The spell’s damage increases by 1d6 when you reach 5th level (2d6), 11th level (3d6), and 17th level (4d6).
I did a couple of weird things in this domain, starting with the Armed for Spiritual Warfare and Potent Weapons of the Secret Crusade abilities. I didn’t want to declare, as part of this subclass, that exorcists were definitely either weapon builds (for which heavy armor and Divine Strike are useful) or spellcasting builds (for which the new attack cantrip and the ability score bonus to cantrip damage are useful). Frankly, it drives me a little bananas that the Player’s Handbook domains do this, and that only two out of seven support clerics inclined to hang back and cast spells. For my own campaign, I’d strongly consider a houserule to allow comparable options to all clerics, with a possible exception for the War domain, because… well, really. But a lot of deities in the back of the PH don’t thematically match up with the combat style that their sole domain favors.
Subtle Agent of the Faith is, obviously, a more limited version of the Knowledge domain’s first-level ability.
The inclusion of elementals in some abilities but not in others is done consciously, though I am still undecided as to whether it’s the right move. My thinking is that elementals are intruders from the Inner Planes, so the Gods oppose them in some cases, but they’re far less inclined toward subtle, mind-controlling malevolence. Were I running a game particularly based on Arabic and Islamic themes, I would drop fey creatures completely and grant much greater emphasis on fighting elemental creatures – specifically genies.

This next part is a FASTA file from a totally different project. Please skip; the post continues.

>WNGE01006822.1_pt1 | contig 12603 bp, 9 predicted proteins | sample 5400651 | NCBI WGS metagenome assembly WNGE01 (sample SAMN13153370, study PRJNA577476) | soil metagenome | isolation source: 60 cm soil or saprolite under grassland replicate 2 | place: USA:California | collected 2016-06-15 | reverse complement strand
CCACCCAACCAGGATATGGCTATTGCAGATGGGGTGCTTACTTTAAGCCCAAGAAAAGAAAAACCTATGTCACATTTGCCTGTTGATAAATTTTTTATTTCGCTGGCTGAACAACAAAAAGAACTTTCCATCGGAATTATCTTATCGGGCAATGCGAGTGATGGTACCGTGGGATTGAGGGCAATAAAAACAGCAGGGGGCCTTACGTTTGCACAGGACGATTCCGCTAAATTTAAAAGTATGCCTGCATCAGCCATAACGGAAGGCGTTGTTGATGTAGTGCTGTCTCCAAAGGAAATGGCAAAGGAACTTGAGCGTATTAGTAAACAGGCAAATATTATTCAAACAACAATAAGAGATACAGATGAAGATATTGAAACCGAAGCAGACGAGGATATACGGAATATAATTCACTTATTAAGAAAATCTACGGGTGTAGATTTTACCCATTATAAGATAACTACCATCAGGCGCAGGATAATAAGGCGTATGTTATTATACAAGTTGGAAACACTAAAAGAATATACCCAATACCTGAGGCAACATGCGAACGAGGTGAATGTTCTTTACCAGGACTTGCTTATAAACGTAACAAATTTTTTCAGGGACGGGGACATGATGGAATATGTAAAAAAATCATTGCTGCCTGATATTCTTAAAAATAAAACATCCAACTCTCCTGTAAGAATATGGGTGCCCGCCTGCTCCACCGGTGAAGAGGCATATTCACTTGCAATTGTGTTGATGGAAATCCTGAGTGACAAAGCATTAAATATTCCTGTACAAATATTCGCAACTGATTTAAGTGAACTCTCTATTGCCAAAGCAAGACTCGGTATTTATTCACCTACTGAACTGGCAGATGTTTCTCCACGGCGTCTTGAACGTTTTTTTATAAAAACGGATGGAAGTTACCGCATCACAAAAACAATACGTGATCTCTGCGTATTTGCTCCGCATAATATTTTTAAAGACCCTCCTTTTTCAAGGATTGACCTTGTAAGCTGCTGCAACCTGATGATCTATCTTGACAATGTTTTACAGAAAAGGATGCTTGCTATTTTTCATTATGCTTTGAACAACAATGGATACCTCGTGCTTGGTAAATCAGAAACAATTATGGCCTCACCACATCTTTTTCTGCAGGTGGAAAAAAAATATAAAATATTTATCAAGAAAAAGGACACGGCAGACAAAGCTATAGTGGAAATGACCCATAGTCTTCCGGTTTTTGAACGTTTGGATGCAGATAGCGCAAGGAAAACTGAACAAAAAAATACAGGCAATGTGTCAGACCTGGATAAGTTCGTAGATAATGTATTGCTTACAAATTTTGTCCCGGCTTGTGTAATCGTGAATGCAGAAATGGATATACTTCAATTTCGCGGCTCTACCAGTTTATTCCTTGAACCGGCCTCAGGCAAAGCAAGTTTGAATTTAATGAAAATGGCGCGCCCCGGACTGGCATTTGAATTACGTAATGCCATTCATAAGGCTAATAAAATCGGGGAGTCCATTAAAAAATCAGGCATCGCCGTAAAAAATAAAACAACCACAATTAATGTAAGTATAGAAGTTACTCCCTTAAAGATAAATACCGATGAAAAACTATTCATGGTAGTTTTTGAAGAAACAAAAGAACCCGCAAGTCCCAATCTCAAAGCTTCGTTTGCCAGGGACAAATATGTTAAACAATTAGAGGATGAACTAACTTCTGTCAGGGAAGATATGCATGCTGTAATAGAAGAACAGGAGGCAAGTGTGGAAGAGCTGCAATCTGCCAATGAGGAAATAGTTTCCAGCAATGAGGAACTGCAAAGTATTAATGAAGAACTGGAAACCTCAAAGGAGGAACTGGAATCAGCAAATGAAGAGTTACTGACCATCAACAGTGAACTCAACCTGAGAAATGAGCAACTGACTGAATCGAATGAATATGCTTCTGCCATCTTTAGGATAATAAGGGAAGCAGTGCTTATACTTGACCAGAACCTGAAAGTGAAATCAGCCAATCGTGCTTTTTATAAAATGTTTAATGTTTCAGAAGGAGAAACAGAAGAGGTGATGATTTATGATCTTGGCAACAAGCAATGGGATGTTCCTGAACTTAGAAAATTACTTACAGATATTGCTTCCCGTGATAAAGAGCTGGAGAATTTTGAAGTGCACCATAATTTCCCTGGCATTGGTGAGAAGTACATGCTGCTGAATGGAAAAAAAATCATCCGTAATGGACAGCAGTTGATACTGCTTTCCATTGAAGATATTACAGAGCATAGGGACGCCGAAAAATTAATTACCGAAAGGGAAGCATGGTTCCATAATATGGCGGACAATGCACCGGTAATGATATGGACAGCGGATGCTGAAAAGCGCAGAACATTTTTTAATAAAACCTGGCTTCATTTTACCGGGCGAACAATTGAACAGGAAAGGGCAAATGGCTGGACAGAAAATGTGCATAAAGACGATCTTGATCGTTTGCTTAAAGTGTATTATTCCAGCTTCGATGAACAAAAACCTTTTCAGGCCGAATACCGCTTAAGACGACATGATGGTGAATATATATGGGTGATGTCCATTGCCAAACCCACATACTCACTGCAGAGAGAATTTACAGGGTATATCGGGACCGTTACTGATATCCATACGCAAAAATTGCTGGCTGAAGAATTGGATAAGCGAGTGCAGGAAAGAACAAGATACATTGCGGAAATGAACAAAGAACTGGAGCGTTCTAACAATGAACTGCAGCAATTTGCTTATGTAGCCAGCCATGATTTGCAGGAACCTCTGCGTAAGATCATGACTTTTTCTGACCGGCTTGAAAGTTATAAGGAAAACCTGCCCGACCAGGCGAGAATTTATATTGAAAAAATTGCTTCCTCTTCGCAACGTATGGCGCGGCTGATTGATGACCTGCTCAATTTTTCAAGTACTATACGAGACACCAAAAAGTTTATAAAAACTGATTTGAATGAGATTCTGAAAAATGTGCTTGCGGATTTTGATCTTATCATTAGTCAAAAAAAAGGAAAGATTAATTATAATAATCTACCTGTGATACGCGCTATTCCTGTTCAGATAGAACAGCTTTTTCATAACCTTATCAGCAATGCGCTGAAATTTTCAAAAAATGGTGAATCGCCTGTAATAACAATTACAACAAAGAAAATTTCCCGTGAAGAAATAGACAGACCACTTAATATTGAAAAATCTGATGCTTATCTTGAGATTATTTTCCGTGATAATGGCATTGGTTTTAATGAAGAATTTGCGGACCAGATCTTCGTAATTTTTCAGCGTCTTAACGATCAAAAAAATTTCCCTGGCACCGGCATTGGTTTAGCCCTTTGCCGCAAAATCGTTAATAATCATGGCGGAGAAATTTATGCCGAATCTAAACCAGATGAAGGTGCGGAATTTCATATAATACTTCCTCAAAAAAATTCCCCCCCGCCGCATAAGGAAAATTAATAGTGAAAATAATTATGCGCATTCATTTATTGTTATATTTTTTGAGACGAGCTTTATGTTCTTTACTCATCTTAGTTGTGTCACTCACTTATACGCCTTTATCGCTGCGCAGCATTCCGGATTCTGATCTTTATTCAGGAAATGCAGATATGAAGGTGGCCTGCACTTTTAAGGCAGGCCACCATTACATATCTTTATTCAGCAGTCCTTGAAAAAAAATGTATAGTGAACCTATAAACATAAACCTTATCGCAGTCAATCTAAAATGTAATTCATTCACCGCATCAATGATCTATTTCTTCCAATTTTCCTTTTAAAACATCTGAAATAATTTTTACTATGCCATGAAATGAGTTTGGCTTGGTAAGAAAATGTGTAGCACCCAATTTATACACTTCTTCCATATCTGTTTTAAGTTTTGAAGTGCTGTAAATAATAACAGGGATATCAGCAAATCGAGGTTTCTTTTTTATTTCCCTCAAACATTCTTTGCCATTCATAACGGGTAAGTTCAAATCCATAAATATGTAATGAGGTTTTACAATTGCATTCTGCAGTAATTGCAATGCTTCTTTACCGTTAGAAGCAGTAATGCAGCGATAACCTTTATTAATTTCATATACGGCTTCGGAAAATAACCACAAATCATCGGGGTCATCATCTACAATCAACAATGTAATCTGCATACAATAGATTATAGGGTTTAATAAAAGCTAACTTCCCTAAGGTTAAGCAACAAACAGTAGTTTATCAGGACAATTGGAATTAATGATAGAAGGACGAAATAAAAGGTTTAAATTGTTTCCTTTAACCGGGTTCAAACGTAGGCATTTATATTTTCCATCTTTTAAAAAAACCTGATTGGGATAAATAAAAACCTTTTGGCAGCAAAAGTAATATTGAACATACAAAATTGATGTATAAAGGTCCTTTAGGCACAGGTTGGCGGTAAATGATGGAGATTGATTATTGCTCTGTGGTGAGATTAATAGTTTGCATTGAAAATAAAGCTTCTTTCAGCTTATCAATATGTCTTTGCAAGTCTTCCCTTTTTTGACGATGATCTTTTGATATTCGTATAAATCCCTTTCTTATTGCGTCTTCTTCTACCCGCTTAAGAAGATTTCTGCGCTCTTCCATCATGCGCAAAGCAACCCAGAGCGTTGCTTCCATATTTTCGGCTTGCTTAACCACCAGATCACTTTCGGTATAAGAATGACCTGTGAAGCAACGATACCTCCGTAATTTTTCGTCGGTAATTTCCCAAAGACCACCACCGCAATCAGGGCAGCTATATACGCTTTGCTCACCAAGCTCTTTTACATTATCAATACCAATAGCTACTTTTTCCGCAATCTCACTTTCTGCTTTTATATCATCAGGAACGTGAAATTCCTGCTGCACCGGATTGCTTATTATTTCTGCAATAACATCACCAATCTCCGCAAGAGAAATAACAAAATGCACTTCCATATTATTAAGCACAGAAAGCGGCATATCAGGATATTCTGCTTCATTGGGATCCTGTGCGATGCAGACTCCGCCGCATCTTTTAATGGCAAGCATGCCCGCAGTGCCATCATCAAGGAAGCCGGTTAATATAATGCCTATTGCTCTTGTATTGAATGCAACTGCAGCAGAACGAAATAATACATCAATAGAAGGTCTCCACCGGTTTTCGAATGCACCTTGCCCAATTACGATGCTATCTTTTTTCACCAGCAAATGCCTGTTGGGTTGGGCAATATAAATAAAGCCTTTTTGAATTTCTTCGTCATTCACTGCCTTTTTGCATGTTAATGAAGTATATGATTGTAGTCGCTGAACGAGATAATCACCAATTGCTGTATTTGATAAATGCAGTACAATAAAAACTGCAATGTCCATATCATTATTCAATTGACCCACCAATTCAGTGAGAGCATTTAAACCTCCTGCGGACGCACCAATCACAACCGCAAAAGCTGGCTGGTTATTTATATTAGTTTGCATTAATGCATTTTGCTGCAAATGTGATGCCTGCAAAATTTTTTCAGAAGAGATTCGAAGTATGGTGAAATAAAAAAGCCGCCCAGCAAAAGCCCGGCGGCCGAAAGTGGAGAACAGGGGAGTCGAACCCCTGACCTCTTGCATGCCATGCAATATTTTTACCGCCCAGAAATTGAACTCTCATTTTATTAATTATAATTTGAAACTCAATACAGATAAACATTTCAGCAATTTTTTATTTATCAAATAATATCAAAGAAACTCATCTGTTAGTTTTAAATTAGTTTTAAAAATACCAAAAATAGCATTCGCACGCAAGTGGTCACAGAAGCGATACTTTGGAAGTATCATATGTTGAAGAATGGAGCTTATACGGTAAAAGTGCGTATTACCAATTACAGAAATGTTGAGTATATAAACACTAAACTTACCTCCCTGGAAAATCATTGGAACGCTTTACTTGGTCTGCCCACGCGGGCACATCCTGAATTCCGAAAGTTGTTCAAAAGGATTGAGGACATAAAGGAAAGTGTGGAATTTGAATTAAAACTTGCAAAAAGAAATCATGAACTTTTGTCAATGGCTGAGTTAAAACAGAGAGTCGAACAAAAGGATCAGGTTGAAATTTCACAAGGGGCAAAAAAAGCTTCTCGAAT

Remove curse is not a particularly compelling domain spell at 5th level; dispel magic might or might not be preferable.
Channel Divinity: Turn the Faithless is a shameless lift from the Oath of the Ancients paladin. It just happens that it did exactly what I wanted. Channel Divinity: Retribution Against Deceit is there because I like handing out new reaction options.
The Divine Interdiction is obviously not going to come up incredibly often, but then getting a free 4th-level spell, possibly even more than once per day, is pretty egregious. It’s possible that this would be better as an active ability than as a passive proc. If it ever sees direct playtesting, I’ll make a decision then. That is also why I made a point of granting the second piece of this ability – it still isn’t active, but it might be more consistently helpful, assuming you’re up against the kinds of creatures exorcists are specialized in fighting.
The main reason word of censure exists is that my players and I feel like clerics need a second attack cantrip option. Sacred flame is great for what it does, but an alternate option for situations when you don’t care all that much about getting around cover or you really need to keep a bad guy at a distance is probably good.